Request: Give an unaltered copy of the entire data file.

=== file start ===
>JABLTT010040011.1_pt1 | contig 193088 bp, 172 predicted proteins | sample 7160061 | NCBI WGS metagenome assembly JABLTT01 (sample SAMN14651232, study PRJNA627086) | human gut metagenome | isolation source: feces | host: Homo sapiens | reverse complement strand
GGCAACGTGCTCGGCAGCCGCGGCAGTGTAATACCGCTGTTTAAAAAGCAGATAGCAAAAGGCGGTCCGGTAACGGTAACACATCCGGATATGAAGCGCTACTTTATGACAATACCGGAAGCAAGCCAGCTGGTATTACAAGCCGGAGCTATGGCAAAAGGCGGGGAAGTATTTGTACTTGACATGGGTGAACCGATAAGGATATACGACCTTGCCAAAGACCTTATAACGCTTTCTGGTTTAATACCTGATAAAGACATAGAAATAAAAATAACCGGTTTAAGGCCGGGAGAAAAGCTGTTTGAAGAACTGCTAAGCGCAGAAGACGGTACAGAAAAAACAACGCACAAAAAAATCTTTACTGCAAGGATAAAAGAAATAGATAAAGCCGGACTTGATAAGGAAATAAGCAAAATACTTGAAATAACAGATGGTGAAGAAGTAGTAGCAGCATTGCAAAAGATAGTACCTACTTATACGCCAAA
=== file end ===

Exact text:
>JABLTT010040011.1_pt1 | contig 193088 bp, 172 predicted proteins | sample 7160061 | NCBI WGS metagenome assembly JABLTT01 (sample SAMN14651232, study PRJNA627086) | human gut metagenome | isolation source: feces | host: Homo sapiens | reverse complement strand
GGCAACGTGCTCGGCAGCCGCGGCAGTGTAATACCGCTGTTTAAAAAGCAGATAGCAAAAGGCGGTCCGGTAACGGTAACACATCCGGATATGAAGCGCTACTTTATGACAATACCGGAAGCAAGCCAGCTGGTATTACAAGCCGGAGCTATGGCAAAAGGCGGGGAAGTATTTGTACTTGACATGGGTGAACCGATAAGGATATACGACCTTGCCAAAGACCTTATAACGCTTTCTGGTTTAATACCTGATAAAGACATAGAAATAAAAATAACCGGTTTAAGGCCGGGAGAAAAGCTGTTTGAAGAACTGCTAAGCGCAGAAGACGGTACAGAAAAAACAACGCACAAAAAAATCTTTACTGCAAGGATAAAAGAAATAGATAAAGCCGGACTTGATAAGGAAATAAGCAAAATACTTGAAATAACAGATGGTGAAGAAGTAGTAGCAGCATTGCAAAAGATAGTACCTACTTATACGCCAAA